Fack Ju Göthe 3 is one of the wittiest, most encouraging and most thoughtful German movies of recent times

4/5 stars

Fack Ju Göthe 3, the highly acclaimed “Final Fuck”, easily takes its place among its famous predecessors that are still the best-known German movies around. The cast surrounding Elyas M’Barek and the movie’s archetypical problem students mirror recent problematic issues with which the German education system is faced and has to cope.

This time, Mr Müller (the teacher’s ) favourite anarchists are heading towards their final exams. But faced with revision and reading, Chantal (Jella Haase), Danger (Max von der Groeben), Zeynep (Gizem Emre) and the other students of Goethe comprehensive school are not really motivated to achieve great A-levels.

The only reason for this is the grouchy woman at the Careers Centre who comes up with jobs like cleaning woman or other dreary occupations for Mr Müller’s problem students. While Chantal and co. fill their teacher’s life with frustration, escalation and ingenious refusals to perform, school principal Gudrun Gerster (Katja Riemann), who wishes for new Bunsen burners, pursues the futile fight with the education ministry. Even though the new teacher Biggi Enzberger (Sandra Hüller), who seems to substitute the enthusiastic and caring Elisa Schnabelstedt (Karoline Herfurth), helps Zemi to carry out an anti-bullying seminar, the school again descends into chaos, not least because of the over-ambitious German education system.

Director Bora Dagtekin has once again produced a heartbreaking, quizzical comedy, based on great wit and contemporary jokes but also on a serious subtext. The movie’s ballsed-up, speedy and colourful images complement the sophisticated plot and constantly catapult us between laughter and tears. Intertwined plot elements and expedient backdrops at the most perfect times support the movie’s message and reflect an image of a typical German school.

Elyas M’Barek’s school saga is continued perfectly in this third part. In contrast to Christopher Schröder’s (ZEIT) claim that the film might have lost its cynical charm or Markus Tschiedert’s view (Berliner Zeitung) that it is the worst of all movies because of its conceptless film script and regrettable acting, I have to position myself on the totally contrary side. The film does not need the expected love story or now-cult expressions like “Chantal, cry quietly!” to continue the story about the 4 school leavers trying to find their place in life while struggling to juggle learning and partying. The movie offers plot elements that reveal a much more complex image of current schools. It offers scenes that stick in our minds, that might even remind us of our own school days and the fear we felt when confronted with the Dangers and Chantals of our youth. I do not know what many critics are referring to when they write that the movie embarrasses its audience. In my opinion, it does the total opposite.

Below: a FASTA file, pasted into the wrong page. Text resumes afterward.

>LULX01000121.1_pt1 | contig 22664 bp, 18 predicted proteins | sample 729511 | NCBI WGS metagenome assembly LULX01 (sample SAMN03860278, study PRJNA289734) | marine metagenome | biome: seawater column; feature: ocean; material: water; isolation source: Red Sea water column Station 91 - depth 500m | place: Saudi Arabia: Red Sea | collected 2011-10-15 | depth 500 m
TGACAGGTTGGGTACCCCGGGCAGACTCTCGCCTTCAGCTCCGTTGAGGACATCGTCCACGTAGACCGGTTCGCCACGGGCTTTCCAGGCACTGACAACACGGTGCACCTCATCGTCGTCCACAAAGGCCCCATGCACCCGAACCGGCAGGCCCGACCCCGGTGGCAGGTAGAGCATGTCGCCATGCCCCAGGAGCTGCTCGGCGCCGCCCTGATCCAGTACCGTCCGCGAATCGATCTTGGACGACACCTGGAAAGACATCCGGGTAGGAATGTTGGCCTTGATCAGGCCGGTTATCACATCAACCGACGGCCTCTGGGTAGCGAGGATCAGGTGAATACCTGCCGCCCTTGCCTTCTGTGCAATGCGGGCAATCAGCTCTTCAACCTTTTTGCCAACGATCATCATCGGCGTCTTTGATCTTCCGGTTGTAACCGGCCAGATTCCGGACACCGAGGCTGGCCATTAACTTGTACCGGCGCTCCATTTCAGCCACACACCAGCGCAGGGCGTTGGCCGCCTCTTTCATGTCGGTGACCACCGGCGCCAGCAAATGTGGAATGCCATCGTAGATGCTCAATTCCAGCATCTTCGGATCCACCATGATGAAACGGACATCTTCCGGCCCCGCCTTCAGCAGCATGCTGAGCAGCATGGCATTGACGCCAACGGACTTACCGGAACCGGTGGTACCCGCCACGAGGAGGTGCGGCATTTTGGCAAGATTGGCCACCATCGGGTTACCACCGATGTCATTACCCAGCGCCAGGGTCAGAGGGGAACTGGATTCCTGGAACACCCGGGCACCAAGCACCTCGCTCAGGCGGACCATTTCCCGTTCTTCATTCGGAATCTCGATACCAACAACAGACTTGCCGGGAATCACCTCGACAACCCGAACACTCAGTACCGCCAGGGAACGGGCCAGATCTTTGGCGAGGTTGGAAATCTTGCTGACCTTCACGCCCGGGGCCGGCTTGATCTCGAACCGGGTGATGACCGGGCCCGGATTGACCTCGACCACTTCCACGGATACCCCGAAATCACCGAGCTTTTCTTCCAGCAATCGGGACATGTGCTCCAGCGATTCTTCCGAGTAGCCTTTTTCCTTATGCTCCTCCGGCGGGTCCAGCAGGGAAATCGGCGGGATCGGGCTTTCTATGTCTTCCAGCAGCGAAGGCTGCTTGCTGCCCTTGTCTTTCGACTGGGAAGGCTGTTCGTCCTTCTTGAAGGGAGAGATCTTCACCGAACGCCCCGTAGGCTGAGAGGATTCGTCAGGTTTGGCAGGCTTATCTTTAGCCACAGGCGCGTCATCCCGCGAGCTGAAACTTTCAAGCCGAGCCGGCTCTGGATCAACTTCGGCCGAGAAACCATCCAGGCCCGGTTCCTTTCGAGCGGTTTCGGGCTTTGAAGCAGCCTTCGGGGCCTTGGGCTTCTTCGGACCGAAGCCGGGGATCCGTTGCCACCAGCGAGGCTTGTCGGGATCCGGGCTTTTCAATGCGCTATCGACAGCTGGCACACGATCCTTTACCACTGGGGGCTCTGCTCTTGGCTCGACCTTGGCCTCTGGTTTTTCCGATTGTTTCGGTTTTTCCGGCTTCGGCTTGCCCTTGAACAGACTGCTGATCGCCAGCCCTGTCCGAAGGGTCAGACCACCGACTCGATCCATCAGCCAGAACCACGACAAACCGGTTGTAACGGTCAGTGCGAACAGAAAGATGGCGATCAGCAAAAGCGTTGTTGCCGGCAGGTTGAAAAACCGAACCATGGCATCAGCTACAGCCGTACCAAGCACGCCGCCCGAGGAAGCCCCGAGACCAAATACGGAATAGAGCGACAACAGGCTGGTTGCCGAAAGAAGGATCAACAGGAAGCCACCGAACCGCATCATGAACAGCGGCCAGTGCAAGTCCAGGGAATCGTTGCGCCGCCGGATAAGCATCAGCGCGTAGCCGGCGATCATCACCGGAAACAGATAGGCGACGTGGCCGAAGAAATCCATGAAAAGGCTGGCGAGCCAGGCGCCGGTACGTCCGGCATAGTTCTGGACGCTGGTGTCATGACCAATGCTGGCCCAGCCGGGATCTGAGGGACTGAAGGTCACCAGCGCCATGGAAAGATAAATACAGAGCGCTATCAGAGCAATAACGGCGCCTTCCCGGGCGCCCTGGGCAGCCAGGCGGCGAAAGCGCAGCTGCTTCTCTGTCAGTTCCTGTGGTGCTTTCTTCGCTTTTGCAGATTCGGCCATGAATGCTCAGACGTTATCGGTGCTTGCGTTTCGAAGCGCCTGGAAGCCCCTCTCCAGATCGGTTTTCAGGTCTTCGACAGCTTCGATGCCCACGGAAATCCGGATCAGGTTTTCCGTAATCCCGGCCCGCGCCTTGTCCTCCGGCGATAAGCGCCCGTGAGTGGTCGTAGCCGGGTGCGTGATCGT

Fack Ju Göthe 3 is a marvellous social criticism of the ramshackle education system in Germany. The story encourages middle-class audiences to rethink their decisions and look for a subtext in the sex jokes and exaggerated scenes.

Why should it be a lavish copy of previous instalments? As German society and the German education system do month by month, though in the wrong direction, the film has evolved. Relying on extra dedication from teachers who, after having hugged their students, are presumed to be in the charitable profession forever, is not a substitute for a reform of the education system. No! We have to look to politics! Dangers and Chantals deserve equality.

As an upcoming teacher, many of the anarchic scenes resonate with me, despite being exaggerated like the car explosions in Cobra 11. Students have changed. They don’t need teachers full of bile for whom chalk is the most essential thing on a workday. In my experience, students are crying out for open arms into which they can flee the recurring problems of their shattered homes. Instead of competitions between schools for new Bunsen burners, students need financial support, time and, most importantly, acceptance. Do you find yourself complaining about “louts” and taking objection to exaggerated eyeliner and joggers? Do they disturb your idyllic, picture-perfect, monotonous life? Yes? I’m talking to you.

To sum it up, Fack Ju Göthe 3, perfectly ties in with its predecessors. The movie starring Elyas M’Barek fully succeeds in venting social criticism concerning the German education system. Thanks to its remarkable humour, wit and empathy, everyone is captivated by the movie’s inventive plot as well as by its weighty subtext.

David Meyer

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